It’s August, and while it may feel more like Hades outside than the Middle South, that little detail won’t deter dedicated runners and walkers from participating in the largest road race in Fayetteville, the American Red Cross “Run for the Red” 10K, 5K and 1-mile fun run on Saturday, August 14.
Billed as “The Hottest Race in the South” –– literally and figuratively this year–– the annual event kicks off at 7 a.m. at 101 Robeson Street, giving runners a head start on the heat.
“This is the fourth year of the race,” said Tracey Kohut, Program Assistant for the Highlands Chapter of the American Red Cross (ARC), which serves Bladen, Cumberland, Harnett, Hoke and Sampson Counties. “The 5K is the North Carolina State Championship race for the Road Runners Club of America (RRCA). It is something that is done across the United States with the ARC. It is a major fundraiser for the ARC, and the neatest thing is that not only does it include a state championship race, but there’s also a cash purse for the top three males and females in the 5K and 10K races.”
And those who wish to participate in the event, but don’t want to run in the 5K and 10K races, won’t feel left out in the…heat.
“A lot of people don’t necessarily do the running thing,” Kohut said, “so we incorporated it so that it can be a family-fun event, and we’ve got that one-mile walk. That’s pretty awesome.”
Strollers, kids’ wagons and dogs on leashes are also welcome.
Money raised from the race will help ensure the ARC is able to support members of the community served by the Highlands Chapter in times of need. And the community is an important contributing factor to the success of the race.
“The community has jumped in. Our sponsors are making this possible,” said Kohut. “They’re supplying water for the runners. They’re supplying snacks for the runners. It’s a community-wide event where everybody gets involved.
“I have to tell you what a lot of people don’t know. Everybody thinks that the ARC is a government agency, so therefore everybody thinks that the ARC has a lot of money. What folks don’t realize is that we are able to do what we do only because of donations from individuals, corporations and businesses. And all of the money that we raise from this race is going to stay in our local community to fund our disaster services, to fund our health and safety services –– we taught over 10,000 people CPR last year –– and our Services to Armed Forces (SAF). Here in Fayetteville, this chapter actually initiates emergency messaging to give to service members when there is something going on in the family. We actually start that messaging so that families and service members can be reunited in a time of need. That’s what our donations actually pay for.”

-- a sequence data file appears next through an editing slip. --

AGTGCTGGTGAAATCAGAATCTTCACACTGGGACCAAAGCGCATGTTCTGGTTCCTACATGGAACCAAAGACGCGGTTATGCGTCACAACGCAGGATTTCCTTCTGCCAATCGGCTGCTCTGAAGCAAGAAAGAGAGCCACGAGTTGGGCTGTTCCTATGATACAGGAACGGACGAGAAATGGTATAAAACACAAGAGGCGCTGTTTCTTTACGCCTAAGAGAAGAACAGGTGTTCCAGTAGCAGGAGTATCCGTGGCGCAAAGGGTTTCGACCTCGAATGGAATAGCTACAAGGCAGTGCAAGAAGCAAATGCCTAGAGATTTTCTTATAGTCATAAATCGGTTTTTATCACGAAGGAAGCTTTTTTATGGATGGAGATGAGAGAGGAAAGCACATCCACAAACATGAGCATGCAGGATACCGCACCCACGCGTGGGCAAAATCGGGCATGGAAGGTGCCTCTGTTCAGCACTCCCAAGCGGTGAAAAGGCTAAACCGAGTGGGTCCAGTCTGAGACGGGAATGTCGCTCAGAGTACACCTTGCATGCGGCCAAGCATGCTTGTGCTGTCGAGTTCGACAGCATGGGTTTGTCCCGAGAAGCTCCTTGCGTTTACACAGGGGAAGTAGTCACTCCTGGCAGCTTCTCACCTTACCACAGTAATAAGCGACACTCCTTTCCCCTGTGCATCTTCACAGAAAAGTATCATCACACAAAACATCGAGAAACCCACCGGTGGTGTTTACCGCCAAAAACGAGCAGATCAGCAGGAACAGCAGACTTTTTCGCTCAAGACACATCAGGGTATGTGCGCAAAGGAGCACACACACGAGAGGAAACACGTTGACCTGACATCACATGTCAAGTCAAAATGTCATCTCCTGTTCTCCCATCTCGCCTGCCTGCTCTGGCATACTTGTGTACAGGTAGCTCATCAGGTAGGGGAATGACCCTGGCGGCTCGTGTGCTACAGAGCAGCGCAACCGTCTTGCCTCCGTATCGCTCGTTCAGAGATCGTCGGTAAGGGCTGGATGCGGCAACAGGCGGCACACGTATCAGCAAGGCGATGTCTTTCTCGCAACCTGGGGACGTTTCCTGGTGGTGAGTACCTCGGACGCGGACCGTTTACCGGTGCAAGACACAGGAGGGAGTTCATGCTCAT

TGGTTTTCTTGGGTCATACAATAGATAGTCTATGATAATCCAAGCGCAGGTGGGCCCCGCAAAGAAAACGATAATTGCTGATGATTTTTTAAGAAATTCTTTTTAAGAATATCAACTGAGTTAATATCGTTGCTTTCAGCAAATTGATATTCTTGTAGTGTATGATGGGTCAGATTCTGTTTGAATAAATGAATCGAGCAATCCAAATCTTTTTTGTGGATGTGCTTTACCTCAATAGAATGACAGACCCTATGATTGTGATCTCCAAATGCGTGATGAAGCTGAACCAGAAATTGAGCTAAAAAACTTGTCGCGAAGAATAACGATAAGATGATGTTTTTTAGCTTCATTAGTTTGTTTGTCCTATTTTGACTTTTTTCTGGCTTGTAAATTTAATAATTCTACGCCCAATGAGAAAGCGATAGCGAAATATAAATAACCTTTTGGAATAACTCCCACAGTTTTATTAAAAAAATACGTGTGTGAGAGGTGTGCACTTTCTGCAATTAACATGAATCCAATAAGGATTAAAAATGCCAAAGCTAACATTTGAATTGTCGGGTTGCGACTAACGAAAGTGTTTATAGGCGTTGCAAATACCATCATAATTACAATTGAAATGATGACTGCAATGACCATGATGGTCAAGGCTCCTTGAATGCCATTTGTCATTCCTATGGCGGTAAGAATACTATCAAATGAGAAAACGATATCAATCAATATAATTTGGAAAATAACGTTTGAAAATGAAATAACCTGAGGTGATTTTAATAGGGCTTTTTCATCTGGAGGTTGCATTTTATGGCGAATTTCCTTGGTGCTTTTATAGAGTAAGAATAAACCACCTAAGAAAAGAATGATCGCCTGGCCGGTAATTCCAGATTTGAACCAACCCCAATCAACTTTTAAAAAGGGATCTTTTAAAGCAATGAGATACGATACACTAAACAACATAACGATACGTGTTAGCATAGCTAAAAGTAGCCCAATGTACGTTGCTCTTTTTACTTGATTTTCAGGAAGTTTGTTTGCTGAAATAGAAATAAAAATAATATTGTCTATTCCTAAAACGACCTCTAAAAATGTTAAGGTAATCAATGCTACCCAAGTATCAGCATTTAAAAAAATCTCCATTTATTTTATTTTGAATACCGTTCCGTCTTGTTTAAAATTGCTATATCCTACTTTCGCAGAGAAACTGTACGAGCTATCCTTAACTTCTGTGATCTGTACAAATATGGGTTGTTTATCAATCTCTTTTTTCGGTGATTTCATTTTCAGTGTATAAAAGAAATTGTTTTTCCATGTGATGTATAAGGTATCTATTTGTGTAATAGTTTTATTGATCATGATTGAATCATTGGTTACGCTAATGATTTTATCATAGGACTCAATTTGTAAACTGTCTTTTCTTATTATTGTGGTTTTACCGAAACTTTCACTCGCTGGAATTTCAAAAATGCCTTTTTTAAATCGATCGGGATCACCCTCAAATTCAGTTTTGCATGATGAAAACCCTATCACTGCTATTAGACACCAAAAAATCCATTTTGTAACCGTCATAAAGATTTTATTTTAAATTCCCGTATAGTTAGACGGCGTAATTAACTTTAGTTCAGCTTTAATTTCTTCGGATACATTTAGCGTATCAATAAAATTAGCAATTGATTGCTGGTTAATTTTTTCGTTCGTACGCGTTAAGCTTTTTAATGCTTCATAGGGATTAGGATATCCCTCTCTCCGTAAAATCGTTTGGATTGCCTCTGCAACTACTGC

Participation in the race has steadily climbed each year, and Kohut hopes to see it reach a new benchmark.
“The first year it started out, it was just several hundred people, and of course, last year was year number three, and it was at 1200, and I’m thinking well, come on, we can get 1500!”
Participants may register online, by mail or by dropping off a completed form at the Highlands ARC offi ce. Online registration ends on Wednesday, August 11. On-site registration may be available if the event is not full, but runners and walkers are encouraged to register online. Registration fees for individuals for the 10K, 5K and 1-Mile fun run are $35, $30 and $5, respectively.
“The runners for the 5K and 10K will receive a tee shirt with the sponsors listed on the back,” Kohut said. “If they are going to walk, they have the opportunity to purchase a T-shirt.”
The races also feature staggered start times. The 10K begins at 7 a.m., the 5K at 8:30 a.m. and the 1-Mile at 9 a.m. For those who come out, yes, it will probably be hot, and yes, you will sweat, but you will also be making a difference for our community.
“It’s a morning run,” said Kohut. “Awards will be scheduled at 10 a.m., so hopefully by the heat of the day, everybody’s going to be basking in their glory of what a great job they did. Everybody come on out. Please come out and make a difference.”
For more information or to volunteer, visit www.highlandsarc.org/ or